1. The fusion of human erythrocytes into multicellular bodies that is induced by microdroplets of oleoylglycerol was investigated by optical and electron microscopy, and by gel electrophoresis of membrane proteins. 2. At the highest concentrations of oleoylglycerol and Ca2+ used, at least 80% of the cells fused after 30min at 37°C and only about 5% of the cells had completely lysed; the shapes of fused multicellular bodies were usually retained in ‘ghosts’ prepared by hypo-osmotic lysis. 3. The rate of cell fusion was related to the concentration of Ca2+, although some cells fused when no exogenous Ca2+ was present. 4. Interactions of microdroplets of oleoylglycerol with the cells led to abnormalities in the structural appearance of the erythrocyte membrane; subsequent membrane fusion occurred, at least in some instances, at the sites of the microdroplets. 5. The intramembranous particles on the P-fracture face of the treated cells were more randomly distributed, but not significantly increased in number by comparison with the control cells. 6. Gel electrophoresis of the proteins of ‘ghosts’ prepared from fused human erythrocytes showed a production of material of very high molecular weight, the development of a new component in the band-3 region, an increased staining of bands 4.3 and 4.5, and a new component moving slightly faster than band 6. 7. Bands 2.1–2.3 were altered, band 3 was decreased and band 4.1 was lost. 8. Most, but not all, of the changes in the membrane proteins appeared to result from the entry of Ca2+ into the cell. 9. 1-Chloro-4-phenyl-3-l-toluene-p-sulphonamidobutan-2-one partially inhibited both cell fusion and the associated decrease in band-3 protein. 10. The possibility that proteolytic degradation of membrane proteins may be involved in cell fusion induced by oleoylglycerol is considered, and some implications of this possibility are discussed.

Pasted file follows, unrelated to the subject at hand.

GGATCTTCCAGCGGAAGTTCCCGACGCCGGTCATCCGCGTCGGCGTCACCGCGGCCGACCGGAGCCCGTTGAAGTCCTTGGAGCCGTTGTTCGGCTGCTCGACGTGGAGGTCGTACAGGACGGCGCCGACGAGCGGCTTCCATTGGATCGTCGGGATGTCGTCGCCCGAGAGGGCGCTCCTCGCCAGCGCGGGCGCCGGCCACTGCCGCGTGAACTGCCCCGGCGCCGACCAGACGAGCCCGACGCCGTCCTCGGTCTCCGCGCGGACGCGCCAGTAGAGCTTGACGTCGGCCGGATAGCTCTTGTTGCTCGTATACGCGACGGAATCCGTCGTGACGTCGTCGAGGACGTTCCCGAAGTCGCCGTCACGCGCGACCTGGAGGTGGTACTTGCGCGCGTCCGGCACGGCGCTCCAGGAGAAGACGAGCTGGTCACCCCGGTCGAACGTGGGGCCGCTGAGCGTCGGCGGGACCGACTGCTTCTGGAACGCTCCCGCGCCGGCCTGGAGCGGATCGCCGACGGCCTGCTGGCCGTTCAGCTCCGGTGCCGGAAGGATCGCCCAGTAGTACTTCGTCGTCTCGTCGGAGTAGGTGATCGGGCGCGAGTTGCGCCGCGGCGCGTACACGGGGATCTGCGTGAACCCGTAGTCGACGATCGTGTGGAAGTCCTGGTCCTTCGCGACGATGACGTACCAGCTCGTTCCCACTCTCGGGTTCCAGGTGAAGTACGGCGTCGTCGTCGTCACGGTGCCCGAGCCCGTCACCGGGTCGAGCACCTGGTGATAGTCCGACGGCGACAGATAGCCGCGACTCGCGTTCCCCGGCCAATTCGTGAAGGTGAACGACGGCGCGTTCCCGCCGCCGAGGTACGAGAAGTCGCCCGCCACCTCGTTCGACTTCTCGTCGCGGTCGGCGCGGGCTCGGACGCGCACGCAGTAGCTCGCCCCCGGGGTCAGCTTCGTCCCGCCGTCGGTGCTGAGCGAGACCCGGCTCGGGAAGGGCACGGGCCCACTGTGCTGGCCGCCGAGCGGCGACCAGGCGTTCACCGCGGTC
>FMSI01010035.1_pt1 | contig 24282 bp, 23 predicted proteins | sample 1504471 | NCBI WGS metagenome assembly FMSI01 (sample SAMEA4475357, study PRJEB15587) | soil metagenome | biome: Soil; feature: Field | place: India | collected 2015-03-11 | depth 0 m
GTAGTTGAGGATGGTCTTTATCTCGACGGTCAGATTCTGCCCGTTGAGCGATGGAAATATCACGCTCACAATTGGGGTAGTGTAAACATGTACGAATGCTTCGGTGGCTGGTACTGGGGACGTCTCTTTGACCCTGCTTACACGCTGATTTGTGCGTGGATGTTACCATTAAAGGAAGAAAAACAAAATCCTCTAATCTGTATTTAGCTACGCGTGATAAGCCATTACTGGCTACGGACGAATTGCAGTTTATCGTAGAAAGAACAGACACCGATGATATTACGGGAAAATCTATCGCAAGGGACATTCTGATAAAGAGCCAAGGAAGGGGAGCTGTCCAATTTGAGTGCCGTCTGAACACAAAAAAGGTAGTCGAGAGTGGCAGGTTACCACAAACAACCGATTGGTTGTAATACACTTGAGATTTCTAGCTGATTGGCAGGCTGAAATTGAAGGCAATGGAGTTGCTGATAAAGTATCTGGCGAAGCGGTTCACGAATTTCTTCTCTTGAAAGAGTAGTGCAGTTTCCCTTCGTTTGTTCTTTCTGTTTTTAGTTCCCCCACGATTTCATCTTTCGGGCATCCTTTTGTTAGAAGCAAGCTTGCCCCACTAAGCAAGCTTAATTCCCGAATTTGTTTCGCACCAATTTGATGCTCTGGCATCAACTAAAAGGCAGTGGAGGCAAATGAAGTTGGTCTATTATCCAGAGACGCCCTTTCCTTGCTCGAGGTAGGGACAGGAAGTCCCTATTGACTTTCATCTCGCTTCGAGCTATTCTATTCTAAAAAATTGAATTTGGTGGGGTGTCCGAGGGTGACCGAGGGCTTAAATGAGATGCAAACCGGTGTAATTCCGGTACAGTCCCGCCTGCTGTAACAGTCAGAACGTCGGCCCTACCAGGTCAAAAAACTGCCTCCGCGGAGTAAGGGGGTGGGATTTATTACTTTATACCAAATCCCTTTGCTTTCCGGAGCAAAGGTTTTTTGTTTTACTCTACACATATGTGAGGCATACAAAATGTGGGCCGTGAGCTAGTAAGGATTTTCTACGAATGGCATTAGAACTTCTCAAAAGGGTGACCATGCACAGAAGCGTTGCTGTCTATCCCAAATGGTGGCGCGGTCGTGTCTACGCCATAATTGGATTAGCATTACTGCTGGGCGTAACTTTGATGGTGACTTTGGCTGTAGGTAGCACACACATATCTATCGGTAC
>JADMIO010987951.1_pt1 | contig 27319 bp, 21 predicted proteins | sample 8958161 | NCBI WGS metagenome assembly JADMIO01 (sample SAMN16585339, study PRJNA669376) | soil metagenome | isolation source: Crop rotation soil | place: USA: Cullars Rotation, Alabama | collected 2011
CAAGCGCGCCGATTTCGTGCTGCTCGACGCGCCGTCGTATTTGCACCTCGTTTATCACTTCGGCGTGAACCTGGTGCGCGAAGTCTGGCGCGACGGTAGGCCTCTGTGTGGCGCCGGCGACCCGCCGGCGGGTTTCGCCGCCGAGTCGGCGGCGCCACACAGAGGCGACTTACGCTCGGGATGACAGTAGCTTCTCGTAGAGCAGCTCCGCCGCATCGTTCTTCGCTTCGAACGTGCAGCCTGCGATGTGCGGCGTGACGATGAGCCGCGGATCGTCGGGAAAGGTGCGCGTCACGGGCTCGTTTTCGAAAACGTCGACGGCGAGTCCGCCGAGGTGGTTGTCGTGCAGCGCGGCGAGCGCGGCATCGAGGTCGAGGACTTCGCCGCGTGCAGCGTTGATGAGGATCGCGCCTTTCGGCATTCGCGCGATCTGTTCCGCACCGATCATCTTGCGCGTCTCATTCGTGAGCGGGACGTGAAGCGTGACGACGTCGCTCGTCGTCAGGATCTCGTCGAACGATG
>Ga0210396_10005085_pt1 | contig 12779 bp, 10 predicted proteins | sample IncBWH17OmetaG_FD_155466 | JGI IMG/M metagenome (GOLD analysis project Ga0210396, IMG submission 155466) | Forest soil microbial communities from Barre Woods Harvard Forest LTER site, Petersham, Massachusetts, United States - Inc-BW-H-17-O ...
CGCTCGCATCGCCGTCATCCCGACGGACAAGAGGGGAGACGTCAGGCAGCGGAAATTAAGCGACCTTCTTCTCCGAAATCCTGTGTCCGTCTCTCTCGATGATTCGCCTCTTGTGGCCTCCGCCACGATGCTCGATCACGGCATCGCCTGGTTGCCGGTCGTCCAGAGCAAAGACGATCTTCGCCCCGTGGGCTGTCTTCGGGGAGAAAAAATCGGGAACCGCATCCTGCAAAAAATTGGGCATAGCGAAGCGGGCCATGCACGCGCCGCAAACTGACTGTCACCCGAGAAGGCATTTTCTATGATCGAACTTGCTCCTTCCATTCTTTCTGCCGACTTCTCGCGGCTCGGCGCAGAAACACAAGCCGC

This content is only available as a PDF.
You do not currently have access to this content.